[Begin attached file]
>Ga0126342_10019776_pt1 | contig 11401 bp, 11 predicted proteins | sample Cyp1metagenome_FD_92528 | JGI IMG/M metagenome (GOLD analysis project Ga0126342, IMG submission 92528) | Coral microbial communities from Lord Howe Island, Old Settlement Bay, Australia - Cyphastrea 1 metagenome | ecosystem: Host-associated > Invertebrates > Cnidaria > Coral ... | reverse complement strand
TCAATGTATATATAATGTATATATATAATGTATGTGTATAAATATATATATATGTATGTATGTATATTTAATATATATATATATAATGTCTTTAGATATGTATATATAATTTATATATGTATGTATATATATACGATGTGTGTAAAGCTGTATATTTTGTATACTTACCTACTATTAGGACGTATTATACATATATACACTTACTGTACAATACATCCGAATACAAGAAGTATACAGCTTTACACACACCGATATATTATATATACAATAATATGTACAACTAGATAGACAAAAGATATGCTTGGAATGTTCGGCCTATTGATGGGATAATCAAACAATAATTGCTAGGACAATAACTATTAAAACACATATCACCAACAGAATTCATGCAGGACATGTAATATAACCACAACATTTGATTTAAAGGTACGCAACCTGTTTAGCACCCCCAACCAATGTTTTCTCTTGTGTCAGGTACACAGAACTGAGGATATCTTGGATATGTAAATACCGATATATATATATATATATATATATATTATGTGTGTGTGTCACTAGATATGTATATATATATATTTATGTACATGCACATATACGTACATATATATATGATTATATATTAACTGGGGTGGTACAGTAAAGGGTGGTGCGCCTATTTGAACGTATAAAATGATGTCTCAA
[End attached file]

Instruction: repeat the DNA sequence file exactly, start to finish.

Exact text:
>Ga0126342_10019776_pt1 | contig 11401 bp, 11 predicted proteins | sample Cyp1metagenome_FD_92528 | JGI IMG/M metagenome (GOLD analysis project Ga0126342, IMG submission 92528) | Coral microbial communities from Lord Howe Island, Old Settlement Bay, Australia - Cyphastrea 1 metagenome | ecosystem: Host-associated > Invertebrates > Cnidaria > Coral ... | reverse complement strand
TCAATGTATATATAATGTATATATATAATGTATGTGTATAAATATATATATATGTATGTATGTATATTTAATATATATATATATAATGTCTTTAGATATGTATATATAATTTATATATGTATGTATATATATACGATGTGTGTAAAGCTGTATATTTTGTATACTTACCTACTATTAGGACGTATTATACATATATACACTTACTGTACAATACATCCGAATACAAGAAGTATACAGCTTTACACACACCGATATATTATATATACAATAATATGTACAACTAGATAGACAAAAGATATGCTTGGAATGTTCGGCCTATTGATGGGATAATCAAACAATAATTGCTAGGACAATAACTATTAAAACACATATCACCAACAGAATTCATGCAGGACATGTAATATAACCACAACATTTGATTTAAAGGTACGCAACCTGTTTAGCACCCCCAACCAATGTTTTCTCTTGTGTCAGGTACACAGAACTGAGGATATCTTGGATATGTAAATACCGATATATATATATATATATATATATATTATGTGTGTGTGTCACTAGATATGTATATATATATATTTATGTACATGCACATATACGTACATATATATATGATTATATATTAACTGGGGTGGTACAGTAAAGGGTGGTGCGCCTATTTGAACGTATAAAATGATGTCTCAA